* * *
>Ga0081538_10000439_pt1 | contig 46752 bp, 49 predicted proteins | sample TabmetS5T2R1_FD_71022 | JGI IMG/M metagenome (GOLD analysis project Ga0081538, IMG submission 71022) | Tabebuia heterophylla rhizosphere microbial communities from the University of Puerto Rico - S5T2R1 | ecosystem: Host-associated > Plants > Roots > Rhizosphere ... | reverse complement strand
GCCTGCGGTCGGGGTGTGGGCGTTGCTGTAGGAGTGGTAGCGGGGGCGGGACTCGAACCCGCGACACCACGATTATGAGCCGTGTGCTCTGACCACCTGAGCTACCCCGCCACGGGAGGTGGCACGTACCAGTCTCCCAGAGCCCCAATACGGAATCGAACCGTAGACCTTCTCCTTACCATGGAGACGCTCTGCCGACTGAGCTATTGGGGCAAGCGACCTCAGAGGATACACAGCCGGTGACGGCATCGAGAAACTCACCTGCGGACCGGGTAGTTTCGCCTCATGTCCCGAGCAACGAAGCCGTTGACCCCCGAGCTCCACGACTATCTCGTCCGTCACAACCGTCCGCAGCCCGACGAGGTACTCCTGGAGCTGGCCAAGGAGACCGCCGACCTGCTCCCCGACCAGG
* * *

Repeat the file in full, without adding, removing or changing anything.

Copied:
>Ga0081538_10000439_pt1 | contig 46752 bp, 49 predicted proteins | sample TabmetS5T2R1_FD_71022 | JGI IMG/M metagenome (GOLD analysis project Ga0081538, IMG submission 71022) | Tabebuia heterophylla rhizosphere microbial communities from the University of Puerto Rico - S5T2R1 | ecosystem: Host-associated > Plants > Roots > Rhizosphere ... | reverse complement strand
GCCTGCGGTCGGGGTGTGGGCGTTGCTGTAGGAGTGGTAGCGGGGGCGGGACTCGAACCCGCGACACCACGATTATGAGCCGTGTGCTCTGACCACCTGAGCTACCCCGCCACGGGAGGTGGCACGTACCAGTCTCCCAGAGCCCCAATACGGAATCGAACCGTAGACCTTCTCCTTACCATGGAGACGCTCTGCCGACTGAGCTATTGGGGCAAGCGACCTCAGAGGATACACAGCCGGTGACGGCATCGAGAAACTCACCTGCGGACCGGGTAGTTTCGCCTCATGTCCCGAGCAACGAAGCCGTTGACCCCCGAGCTCCACGACTATCTCGTCCGTCACAACCGTCCGCAGCCCGACGAGGTACTCCTGGAGCTGGCCAAGGAGACCGCCGACCTGCTCCCCGACCAGG